Orpheus: known for his otherworldly musical ability, Orpheus was the son of a Muse and the king of Thrace. He joined Jason and the Argonauts, protecting them from the song of the sirens by playing his own music to drown out everything else. After his adventures, he married Eurydice, who was then shortly after killed by a snake. As most lovers do, he descended into Hades to reclaim her, using his music to charm Charon the ferryman, Cerberus, and Hades himself. Hades let him bring his wife back, as long as neither of them looks back until they leave hell. Upon reaching the end of hell and seeing the sun, Orpheus looks back to enjoy the moment with his wife, who then disappears due to his breaking of the condition.

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Day 2 - Famous Female Heroes

Atlanta: a strong, independent woman with no need for a man in her life. Abandoned by her father for being a girl, she was raised in the wilderness, becoming one of the fastest mortals. After many achievements, her father accepted her back, only to try to marry her off. Instead, she proposed a contest to marry any man that could beat her in a race. If she won, the suitor would be killed. She was eventually defeated by the man Melanion, with the help of Aphrodite, and married. When Melanion didn't make a sacrifice to thank Aphrodite, she filled them with lust and had them make love on another god's shrine. That god then turned them into lions.

Andromeda: daughter of the king and queen of Aethiopia (think upper Nile region). Her mother, Queen Cassiopeia boasted of her beauty, particularly referencing the Nereids. Because the Nereids were favored by Poseidon, he was offended and sent a sea monster to destroy the country. The king and queen consulted with the oracle, who told them they need to sacrifice their daughter to save their country. So naturally, they chained her to a rock to die. Luckily, Perseus was just passing through the region, shortly after beheading Medusa, and turned the sea monster to stone before it could kill Andromeda. Perseus and Andromeda then marry and head to Greece, where they go on to have nine children.

Arachne: a woman with renowned weaving skills, to the point where the goddess of weaving, Athena, had to step in and show her who was really better. As a majority of these myths go, there are a variety of beginnings and endings. But the gist of Arachne's story is this: Arachne thought so highly of herself that she was willing to challenge Athena. After losing, Arachne is then cursed for her insolence and pride by being turned into a spider. Other stories go that she either won, and Athena turned her into a spider out of spite, or she lost and killed herself, wherein Athena brought her back to life in the form of a spider.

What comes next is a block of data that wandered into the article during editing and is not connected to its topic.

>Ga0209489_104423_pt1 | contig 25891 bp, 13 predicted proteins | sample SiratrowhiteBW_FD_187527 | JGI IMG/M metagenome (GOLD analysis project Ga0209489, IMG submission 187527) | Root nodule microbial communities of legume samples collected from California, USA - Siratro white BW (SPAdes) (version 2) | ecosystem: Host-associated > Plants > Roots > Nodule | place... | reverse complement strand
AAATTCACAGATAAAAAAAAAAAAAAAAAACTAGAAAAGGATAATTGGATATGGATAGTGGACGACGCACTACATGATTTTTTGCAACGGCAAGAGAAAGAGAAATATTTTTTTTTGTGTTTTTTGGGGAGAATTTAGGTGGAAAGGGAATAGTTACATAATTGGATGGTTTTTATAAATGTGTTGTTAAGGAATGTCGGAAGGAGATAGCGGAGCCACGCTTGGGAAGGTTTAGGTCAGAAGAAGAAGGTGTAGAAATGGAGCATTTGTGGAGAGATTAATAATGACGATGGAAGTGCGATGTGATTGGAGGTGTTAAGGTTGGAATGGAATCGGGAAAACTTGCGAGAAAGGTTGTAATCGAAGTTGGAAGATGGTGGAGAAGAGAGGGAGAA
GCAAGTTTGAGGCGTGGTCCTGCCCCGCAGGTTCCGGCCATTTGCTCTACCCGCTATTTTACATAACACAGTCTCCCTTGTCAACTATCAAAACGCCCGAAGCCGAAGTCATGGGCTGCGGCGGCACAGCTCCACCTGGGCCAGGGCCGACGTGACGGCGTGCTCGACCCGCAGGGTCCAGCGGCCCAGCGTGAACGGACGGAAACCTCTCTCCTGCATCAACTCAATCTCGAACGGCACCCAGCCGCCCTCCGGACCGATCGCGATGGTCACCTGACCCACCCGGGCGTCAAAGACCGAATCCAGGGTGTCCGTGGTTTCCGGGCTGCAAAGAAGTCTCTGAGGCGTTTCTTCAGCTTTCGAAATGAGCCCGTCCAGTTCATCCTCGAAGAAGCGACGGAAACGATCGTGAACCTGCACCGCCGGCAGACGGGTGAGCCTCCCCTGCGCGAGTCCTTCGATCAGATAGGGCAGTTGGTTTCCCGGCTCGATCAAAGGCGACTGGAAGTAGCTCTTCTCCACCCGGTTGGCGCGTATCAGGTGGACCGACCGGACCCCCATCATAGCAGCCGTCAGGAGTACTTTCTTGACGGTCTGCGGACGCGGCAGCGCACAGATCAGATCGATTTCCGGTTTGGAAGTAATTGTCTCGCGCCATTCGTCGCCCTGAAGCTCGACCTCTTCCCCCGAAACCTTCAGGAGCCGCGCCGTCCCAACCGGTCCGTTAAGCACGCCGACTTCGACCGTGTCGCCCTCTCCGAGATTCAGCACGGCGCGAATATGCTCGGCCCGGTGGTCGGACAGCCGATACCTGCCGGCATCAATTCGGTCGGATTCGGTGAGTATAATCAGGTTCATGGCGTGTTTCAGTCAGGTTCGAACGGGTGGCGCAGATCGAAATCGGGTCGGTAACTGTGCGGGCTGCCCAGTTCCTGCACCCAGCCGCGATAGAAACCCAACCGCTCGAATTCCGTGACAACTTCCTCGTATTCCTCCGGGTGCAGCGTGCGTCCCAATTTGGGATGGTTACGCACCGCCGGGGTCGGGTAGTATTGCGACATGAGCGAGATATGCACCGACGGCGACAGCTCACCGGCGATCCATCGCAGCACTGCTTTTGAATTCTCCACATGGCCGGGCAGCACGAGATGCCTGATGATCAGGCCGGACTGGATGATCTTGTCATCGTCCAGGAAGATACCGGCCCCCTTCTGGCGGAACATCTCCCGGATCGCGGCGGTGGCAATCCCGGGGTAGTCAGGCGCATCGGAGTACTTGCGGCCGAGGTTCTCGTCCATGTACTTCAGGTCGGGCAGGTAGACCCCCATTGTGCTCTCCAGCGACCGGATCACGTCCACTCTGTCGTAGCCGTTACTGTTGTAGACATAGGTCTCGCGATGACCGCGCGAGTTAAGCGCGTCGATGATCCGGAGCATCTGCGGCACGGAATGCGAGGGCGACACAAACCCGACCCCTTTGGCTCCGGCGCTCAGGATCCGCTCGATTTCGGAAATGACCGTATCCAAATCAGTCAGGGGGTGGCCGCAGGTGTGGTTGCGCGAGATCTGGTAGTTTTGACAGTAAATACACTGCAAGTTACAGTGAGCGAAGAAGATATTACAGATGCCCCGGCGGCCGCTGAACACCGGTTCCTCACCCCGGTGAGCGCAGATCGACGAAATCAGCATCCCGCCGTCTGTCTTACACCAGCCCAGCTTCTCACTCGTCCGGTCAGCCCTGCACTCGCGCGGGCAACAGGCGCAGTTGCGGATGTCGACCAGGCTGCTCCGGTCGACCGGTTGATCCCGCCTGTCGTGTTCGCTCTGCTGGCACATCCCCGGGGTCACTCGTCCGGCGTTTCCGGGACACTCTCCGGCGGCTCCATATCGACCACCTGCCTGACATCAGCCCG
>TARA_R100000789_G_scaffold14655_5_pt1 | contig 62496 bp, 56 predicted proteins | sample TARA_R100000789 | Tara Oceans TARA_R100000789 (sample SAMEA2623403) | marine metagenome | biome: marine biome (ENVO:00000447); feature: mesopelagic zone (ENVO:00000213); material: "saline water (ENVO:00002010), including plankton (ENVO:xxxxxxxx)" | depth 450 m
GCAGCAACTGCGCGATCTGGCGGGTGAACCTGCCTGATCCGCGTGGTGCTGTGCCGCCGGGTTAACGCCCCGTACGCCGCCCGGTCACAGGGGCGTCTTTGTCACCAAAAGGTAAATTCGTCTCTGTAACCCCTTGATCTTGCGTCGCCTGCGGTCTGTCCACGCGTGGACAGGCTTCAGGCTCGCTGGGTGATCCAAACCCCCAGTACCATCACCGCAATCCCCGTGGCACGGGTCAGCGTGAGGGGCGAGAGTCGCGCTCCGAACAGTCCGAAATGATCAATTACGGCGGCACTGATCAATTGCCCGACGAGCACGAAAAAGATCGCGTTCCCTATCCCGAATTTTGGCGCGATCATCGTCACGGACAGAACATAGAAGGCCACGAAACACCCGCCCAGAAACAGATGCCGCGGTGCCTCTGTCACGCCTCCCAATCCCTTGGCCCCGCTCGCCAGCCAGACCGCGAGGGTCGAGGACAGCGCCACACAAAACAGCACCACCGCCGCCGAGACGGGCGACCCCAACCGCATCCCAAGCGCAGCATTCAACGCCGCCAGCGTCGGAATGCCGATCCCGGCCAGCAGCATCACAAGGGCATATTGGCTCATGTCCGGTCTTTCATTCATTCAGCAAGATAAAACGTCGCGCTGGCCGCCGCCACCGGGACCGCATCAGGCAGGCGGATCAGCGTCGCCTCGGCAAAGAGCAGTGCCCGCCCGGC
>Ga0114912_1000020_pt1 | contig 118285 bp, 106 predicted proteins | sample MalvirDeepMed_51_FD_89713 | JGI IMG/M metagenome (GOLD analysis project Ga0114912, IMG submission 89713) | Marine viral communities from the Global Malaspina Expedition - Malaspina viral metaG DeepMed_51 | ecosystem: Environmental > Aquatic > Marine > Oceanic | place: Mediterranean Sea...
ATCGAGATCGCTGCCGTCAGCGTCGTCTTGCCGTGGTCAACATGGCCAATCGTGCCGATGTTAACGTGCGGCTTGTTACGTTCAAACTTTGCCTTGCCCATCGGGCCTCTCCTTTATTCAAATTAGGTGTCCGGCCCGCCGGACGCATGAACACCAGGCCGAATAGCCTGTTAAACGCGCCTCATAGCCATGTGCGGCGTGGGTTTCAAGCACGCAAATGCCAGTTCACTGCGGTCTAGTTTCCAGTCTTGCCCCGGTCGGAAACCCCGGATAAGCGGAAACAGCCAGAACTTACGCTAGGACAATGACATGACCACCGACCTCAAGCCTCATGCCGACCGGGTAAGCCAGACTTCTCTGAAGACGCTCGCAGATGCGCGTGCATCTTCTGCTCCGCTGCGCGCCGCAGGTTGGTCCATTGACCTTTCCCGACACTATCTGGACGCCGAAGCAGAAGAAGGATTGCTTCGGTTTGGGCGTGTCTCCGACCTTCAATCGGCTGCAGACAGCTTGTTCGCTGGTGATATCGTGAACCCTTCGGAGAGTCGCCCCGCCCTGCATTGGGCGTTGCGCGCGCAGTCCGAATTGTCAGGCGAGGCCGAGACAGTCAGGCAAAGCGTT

Callisto: a member the goddess Artemis' hunting group of all women. As a member of this group, she was to remain a virgin her whole life. Zeus, the one who just can't stay away for some reason, had to be creative in how to seduce her. So, he disguised himself as Artemis to trick her into embracing him. Before she knows it, she gets pregnant, is turned into a bear (one version says by Artemis, another by Hera), is almost killed by her son, but is then saved by Zeus by being turned in a constellation (Ursa Major).

Cyrene: a real outdoorsy woman, Cyrene was just your normal shepherd girl that wrestles lions on the side. Her wrestling display caught the eye of Apollo, who kidnapped her and stole her away to Africa, where they founded Cyrene and had two children - Aristaeus (demigod of beekeeping) and Idom (the argonaut seer).

Danae: a princess of Argos who got lucky enough to have a father who learned that his daughter's son would kill him one day. So, he locked her up in a box to be safe. Zeus, since he really can't help himself, disguised himself as rays of light and impregnated her. When her father found her with child (who happened to be Perseus), he cast them into the ocean. They were eventually rescued and were raised on the island Seriphos.

Europa: seduced by Zeus in the form of a white bull and given ownership over the island of Crete after he swam to it with her on his back. She would later birth king Minos of Crete.

Helen: daughter of Zeus, queen of Sparta (until she eloped with Paris to Troy), most beautiful woman in the world, and the woman that launched a thousand ships.

Hippolyta: queen of the Amazonians, daughter of Ares, and a key player in the 9th labor of Hercules. After giving her girdle to Hercules for his trial, the Amazonians were tricked by Hera saying that Hercules was there to kidnap Hippolyta. HEaring this, they attack Hercules. During the battle, Hippolyta is killed and Hercules escapes.

Io: priestess of Hera and Zeus' nth lover, who is turned into a heifer when Hera shows up because Zeus freaks out. She then wanders all over because Hera curses her with a stinging gadfly, finally arriving in Egypt where she is turned back into a human and gives birth to a son and daughter, Epaphus and Keroessa.

Leda: mother of Helen (of Troy), Castor, and Pollux, and queen of Sparta. She is raped by Zeus in the form of a swan, wherein she lays eggs, which hold the above-mentioned children.

Pandora: the first human woman created by the gods (mainly Athena and Hephaestus), endowed with many gifts made to bring ruin to men. Zeus was angry at Prometheus for giving fire to mankind, so he saw Pandora as a way to bring ruin upon them using various seductive skills. As we all know, Pandora is given a jar (for some reason it's called a box today) that held pains, evils, diseases, etc. in it. She closed right before Hope was able to escape. As for why Hope was in a jar that held only evil and pain is a whole other question. Either way, Pandora's jar was the ancient Greek way of justifying evil in the world.